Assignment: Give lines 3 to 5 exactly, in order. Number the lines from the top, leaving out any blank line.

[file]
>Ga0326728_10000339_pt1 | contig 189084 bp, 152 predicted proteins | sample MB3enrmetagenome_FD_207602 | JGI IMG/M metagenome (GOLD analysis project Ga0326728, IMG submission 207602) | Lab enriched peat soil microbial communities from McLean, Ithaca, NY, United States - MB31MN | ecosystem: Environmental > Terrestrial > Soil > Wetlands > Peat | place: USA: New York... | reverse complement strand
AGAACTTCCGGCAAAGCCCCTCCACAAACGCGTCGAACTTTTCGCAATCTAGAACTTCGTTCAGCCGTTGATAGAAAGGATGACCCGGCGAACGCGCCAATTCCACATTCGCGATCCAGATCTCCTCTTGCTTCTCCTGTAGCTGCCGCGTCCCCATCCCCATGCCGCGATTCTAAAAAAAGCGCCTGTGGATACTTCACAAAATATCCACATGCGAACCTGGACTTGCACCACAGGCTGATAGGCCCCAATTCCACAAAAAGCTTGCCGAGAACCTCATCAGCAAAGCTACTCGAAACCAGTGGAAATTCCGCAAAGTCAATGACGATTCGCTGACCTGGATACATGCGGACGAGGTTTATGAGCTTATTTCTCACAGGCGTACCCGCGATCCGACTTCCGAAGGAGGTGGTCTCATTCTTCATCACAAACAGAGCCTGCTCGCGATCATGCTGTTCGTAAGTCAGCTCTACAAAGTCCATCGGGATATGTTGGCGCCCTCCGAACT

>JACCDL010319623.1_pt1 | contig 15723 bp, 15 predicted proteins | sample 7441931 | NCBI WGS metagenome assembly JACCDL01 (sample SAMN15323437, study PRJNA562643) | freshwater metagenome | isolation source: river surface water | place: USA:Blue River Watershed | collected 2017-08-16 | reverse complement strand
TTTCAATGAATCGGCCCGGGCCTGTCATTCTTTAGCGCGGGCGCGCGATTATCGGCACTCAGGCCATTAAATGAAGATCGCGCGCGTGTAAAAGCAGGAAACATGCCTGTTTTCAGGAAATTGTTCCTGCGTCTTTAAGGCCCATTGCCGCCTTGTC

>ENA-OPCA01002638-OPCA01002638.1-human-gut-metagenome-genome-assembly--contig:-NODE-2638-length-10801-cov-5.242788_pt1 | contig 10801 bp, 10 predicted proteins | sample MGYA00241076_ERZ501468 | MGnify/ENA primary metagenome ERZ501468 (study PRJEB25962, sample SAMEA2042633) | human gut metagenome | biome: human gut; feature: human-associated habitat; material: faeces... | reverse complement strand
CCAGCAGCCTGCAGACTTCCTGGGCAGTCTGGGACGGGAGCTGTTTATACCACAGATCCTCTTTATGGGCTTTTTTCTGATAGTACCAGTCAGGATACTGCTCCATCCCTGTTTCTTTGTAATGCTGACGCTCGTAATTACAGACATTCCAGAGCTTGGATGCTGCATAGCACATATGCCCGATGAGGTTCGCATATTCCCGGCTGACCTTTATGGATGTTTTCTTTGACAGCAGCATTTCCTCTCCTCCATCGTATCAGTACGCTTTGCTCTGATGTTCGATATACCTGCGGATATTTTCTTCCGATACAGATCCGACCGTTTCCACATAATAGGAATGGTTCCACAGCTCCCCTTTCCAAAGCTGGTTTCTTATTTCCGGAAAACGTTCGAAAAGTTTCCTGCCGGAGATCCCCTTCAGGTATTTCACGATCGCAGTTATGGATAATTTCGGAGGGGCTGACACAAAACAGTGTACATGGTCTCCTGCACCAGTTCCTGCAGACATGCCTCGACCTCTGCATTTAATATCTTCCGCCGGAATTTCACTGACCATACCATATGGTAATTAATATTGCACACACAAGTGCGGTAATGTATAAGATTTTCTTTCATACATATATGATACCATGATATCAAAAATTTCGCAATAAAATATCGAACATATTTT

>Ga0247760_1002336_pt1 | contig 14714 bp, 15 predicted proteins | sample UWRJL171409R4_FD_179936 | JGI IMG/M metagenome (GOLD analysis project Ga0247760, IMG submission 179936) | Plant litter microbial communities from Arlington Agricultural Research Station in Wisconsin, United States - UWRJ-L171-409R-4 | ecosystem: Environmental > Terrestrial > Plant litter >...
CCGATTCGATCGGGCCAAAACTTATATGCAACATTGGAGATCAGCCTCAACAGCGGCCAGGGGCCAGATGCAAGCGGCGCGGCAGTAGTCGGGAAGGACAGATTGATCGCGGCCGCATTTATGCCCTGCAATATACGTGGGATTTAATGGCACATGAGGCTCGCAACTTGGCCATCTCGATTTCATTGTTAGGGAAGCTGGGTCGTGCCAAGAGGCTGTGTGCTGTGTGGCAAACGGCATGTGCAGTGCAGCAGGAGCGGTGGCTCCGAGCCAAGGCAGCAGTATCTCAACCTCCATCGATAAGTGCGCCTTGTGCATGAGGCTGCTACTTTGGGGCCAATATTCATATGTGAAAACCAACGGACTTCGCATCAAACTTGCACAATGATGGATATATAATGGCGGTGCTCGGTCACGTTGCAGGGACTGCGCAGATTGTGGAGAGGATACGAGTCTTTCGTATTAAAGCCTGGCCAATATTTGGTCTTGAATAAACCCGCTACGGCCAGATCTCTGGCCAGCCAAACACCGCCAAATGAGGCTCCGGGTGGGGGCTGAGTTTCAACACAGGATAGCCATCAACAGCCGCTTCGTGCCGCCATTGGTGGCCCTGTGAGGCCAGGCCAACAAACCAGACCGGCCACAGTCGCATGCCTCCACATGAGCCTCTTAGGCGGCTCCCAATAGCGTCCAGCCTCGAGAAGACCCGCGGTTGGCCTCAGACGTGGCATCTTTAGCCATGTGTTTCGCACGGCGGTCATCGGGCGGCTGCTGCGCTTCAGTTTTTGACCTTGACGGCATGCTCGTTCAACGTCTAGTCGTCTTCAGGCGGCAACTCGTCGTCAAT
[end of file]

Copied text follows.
>JACCDL010319623.1_pt1 | contig 15723 bp, 15 predicted proteins | sample 7441931 | NCBI WGS metagenome assembly JACCDL01 (sample SAMN15323437, study PRJNA562643) | freshwater metagenome | isolation source: river surface water | place: USA:Blue River Watershed | collected 2017-08-16 | reverse complement strand
TTTCAATGAATCGGCCCGGGCCTGTCATTCTTTAGCGCGGGCGCGCGATTATCGGCACTCAGGCCATTAAATGAAGATCGCGCGCGTGTAAAAGCAGGAAACATGCCTGTTTTCAGGAAATTGTTCCTGCGTCTTTAAGGCCCATTGCCGCCTTGTC

>ENA-OPCA01002638-OPCA01002638.1-human-gut-metagenome-genome-assembly--contig:-NODE-2638-length-10801-cov-5.242788_pt1 | contig 10801 bp, 10 predicted proteins | sample MGYA00241076_ERZ501468 | MGnify/ENA primary metagenome ERZ501468 (study PRJEB25962, sample SAMEA2042633) | human gut metagenome | biome: human gut; feature: human-associated habitat; material: faeces... | reverse complement strand